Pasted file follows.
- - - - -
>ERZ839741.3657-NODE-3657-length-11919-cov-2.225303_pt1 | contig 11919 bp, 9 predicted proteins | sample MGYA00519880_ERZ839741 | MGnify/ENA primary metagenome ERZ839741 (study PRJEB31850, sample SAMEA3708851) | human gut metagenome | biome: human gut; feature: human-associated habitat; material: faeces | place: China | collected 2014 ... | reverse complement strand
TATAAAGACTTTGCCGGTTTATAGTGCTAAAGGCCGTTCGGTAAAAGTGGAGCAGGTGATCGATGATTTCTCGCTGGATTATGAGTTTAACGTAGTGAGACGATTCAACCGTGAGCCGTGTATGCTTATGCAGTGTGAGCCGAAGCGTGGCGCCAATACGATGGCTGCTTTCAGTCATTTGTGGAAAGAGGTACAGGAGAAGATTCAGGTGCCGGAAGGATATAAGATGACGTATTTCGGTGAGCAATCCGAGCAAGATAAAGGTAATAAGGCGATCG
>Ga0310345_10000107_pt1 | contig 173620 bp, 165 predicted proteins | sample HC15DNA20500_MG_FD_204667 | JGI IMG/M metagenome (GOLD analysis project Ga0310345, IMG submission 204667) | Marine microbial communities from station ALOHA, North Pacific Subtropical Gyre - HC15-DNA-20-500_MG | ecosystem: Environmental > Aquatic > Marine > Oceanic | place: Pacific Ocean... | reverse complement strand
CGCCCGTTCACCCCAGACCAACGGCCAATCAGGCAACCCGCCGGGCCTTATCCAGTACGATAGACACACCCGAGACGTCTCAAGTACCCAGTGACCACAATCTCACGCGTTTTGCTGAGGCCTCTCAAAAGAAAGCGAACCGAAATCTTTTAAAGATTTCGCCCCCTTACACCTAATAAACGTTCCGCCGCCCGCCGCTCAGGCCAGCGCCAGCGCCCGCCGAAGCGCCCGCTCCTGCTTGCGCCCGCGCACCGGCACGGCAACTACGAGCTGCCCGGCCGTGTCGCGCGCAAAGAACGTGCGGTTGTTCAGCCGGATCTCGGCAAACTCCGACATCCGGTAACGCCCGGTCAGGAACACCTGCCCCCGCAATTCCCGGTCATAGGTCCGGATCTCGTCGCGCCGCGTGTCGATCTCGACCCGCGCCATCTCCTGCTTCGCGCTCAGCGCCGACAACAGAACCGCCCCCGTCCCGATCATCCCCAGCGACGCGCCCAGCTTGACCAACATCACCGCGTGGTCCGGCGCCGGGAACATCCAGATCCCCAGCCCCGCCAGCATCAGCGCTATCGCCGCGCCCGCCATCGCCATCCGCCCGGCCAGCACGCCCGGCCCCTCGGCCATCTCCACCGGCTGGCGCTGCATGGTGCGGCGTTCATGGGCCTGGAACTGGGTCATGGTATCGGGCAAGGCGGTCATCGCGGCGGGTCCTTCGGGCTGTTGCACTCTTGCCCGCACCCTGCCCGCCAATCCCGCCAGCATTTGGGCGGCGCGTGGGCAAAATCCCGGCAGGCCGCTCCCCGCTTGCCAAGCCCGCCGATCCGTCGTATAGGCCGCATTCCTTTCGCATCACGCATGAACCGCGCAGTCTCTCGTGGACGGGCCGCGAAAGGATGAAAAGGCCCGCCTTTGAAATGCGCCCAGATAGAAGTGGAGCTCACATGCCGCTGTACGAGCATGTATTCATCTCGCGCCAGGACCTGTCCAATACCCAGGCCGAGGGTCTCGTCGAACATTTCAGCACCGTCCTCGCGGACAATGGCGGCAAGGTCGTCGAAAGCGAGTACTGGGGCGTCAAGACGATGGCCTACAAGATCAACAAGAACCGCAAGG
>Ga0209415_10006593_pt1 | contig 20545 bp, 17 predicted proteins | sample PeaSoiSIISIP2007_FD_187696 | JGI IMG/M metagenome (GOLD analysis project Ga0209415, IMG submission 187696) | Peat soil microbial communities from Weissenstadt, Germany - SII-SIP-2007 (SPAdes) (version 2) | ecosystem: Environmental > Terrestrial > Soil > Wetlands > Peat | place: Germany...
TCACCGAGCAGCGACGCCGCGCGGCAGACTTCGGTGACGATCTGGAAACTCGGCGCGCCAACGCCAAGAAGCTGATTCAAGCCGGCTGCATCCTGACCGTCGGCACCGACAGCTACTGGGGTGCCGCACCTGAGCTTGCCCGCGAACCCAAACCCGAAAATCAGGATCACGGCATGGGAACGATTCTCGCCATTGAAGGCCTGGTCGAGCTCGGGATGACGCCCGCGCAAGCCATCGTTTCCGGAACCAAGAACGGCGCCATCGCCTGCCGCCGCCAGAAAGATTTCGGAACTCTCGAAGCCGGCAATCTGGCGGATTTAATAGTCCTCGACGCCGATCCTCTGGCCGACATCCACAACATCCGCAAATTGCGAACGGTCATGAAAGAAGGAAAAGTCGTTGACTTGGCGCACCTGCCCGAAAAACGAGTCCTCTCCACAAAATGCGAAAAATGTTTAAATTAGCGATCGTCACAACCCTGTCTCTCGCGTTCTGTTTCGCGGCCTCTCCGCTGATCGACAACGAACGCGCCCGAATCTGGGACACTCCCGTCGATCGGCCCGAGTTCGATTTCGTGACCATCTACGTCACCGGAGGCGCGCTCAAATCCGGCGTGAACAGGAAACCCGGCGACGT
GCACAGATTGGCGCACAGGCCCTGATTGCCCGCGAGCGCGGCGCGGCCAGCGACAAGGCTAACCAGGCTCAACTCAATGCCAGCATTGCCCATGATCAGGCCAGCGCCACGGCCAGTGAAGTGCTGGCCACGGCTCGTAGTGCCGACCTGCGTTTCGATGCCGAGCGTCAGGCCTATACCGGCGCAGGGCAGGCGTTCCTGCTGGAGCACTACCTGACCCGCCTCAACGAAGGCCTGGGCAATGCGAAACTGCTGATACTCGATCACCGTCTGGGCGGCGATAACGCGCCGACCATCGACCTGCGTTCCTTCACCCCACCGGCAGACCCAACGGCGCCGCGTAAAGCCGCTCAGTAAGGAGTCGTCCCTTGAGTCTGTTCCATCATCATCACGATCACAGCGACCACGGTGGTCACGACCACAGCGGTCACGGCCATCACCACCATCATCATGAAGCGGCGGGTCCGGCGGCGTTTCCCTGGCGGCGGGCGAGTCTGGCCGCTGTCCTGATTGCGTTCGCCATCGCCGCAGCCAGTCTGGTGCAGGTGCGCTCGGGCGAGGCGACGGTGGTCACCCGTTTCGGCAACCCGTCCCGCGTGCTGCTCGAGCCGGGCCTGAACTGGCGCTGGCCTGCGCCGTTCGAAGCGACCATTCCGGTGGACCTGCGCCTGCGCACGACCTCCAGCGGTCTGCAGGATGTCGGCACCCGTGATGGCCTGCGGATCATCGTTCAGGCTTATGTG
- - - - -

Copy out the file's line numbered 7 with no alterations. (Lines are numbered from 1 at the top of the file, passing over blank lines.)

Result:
GCACAGATTGGCGCACAGGCCCTGATTGCCCGCGAGCGCGGCGCGGCCAGCGACAAGGCTAACCAGGCTCAACTCAATGCCAGCATTGCCCATGATCAGGCCAGCGCCACGGCCAGTGAAGTGCTGGCCACGGCTCGTAGTGCCGACCTGCGTTTCGATGCCGAGCGTCAGGCCTATACCGGCGCAGGGCAGGCGTTCCTGCTGGAGCACTACCTGACCCGCCTCAACGAAGGCCTGGGCAATGCGAAACTGCTGATACTCGATCACCGTCTGGGCGGCGATAACGCGCCGACCATCGACCTGCGTTCCTTCACCCCACCGGCAGACCCAACGGCGCCGCGTAAAGCCGCTCAGTAAGGAGTCGTCCCTTGAGTCTGTTCCATCATCATCACGATCACAGCGACCACGGTGGTCACGACCACAGCGGTCACGGCCATCACCACCATCATCATGAAGCGGCGGGTCCGGCGGCGTTTCCCTGGCGGCGGGCGAGTCTGGCCGCTGTCCTGATTGCGTTCGCCATCGCCGCAGCCAGTCTGGTGCAGGTGCGCTCGGGCGAGGCGACGGTGGTCACCCGTTTCGGCAACCCGTCCCGCGTGCTGCTCGAGCCGGGCCTGAACTGGCGCTGGCCTGCGCCGTTCGAAGCGACCATTCCGGTGGACCTGCGCCTGCGCACGACCTCCAGCGGTCTGCAGGATGTCGGCACCCGTGATGGCCTGCGGATCATCGTTCAGGCTTATGTG